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Metabolism. 2000 May;49(5):648-50.

Modulation of plasma endothelin levels by the menstrual cycle.

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Institute for Cardiovascular Research, Vrije Universiteit, Amsterdam, The Netherlands.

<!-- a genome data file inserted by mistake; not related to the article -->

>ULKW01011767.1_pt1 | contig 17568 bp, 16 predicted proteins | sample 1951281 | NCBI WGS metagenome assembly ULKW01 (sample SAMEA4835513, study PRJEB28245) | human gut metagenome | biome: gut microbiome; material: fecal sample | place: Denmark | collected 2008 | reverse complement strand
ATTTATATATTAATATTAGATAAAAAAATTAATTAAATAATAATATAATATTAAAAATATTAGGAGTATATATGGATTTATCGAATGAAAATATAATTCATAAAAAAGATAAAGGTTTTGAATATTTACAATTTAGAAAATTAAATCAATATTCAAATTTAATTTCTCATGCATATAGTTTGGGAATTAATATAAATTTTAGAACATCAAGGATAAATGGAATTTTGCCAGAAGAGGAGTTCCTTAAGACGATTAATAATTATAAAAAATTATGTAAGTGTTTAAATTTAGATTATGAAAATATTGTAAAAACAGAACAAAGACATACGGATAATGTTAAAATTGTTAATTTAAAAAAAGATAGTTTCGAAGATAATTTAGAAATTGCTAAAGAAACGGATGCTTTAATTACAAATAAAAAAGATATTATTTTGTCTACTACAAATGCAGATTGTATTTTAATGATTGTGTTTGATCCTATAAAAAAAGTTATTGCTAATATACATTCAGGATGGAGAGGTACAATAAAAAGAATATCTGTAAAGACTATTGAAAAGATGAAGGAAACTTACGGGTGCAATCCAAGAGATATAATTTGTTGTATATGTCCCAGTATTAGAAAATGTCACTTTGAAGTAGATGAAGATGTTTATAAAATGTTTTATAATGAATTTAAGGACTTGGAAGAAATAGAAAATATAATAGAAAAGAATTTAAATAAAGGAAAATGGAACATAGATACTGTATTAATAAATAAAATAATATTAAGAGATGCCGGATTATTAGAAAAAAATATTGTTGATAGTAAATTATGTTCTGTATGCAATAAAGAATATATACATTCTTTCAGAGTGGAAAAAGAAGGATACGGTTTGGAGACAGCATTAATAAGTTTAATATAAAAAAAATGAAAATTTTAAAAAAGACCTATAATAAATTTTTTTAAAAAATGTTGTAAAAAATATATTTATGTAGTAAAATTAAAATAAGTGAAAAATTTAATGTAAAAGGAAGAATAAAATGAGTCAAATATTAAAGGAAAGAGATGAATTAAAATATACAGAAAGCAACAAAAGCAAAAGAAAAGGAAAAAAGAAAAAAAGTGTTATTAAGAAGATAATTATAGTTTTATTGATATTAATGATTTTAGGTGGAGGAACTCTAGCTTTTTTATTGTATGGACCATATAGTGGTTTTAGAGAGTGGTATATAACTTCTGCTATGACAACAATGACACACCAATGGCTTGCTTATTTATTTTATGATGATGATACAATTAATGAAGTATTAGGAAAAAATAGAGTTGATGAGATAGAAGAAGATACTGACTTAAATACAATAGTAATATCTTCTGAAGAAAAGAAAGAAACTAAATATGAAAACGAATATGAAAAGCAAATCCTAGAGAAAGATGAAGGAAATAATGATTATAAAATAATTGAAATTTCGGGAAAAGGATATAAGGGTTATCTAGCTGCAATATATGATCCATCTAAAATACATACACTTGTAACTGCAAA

Blood pressure varies during the menstrual cycle, but the reason for this is unclear. Administration of (synthetic) sex hormones can influence the level of vasoactive substances such as endothelin (ET). However, it is not known whether short-term variations in sex hormone levels in physiological situations affect ET levels. We assessed the effects of the menstrual cycle on plasma ET-1 in 8 healthy premenopausal women not using oral contraceptives (OCs) and 8 premenopausal women using OCs. ET-1 levels were measured in all subjects on days 1 to 3 (menstrual phase), 9 to 12 (follicular phase), and 20 to 23 (luteal phase) of the menstrual cycle. ET-1 levels remained constant in OC users (2.4 +/- 0.4, 2.6 +/- 0.4, and 2.4 +/- 0.4 pg/mL on days 1 to 3, 9 to 12, and 20 to 23 of the pill cycle). In contrast, ET-1 levels in non-OC users decreased in all women during the follicular and luteal phase of the menstrual cycle compared with the menstrual (low-estrogenic) phase (3.6 +/- 0.5, 2.8 +/- 0.5, and 2.9 +/- 0.3 pg/mL for the menstrual, follicular, and luteal phase, respectively, P < .01 for menstrual vfollicular and P < .01 for menstrual v luteal). The differences between OC users and nonusers were significant in the menstrual phase of the cycle (P < .01). We conclude that ET levels fluctuate during the menstrual cycle. Previously reported effects of the menstrual cycle on blood pressure may be partly explained by the effects of sex hormones on the level of vasoactive mediators. This fluctuation is not present in OC users. Studies on hemodynamic parameters in premenopausal women should account for hormonal variations in the various phases of the menstrual cycle.

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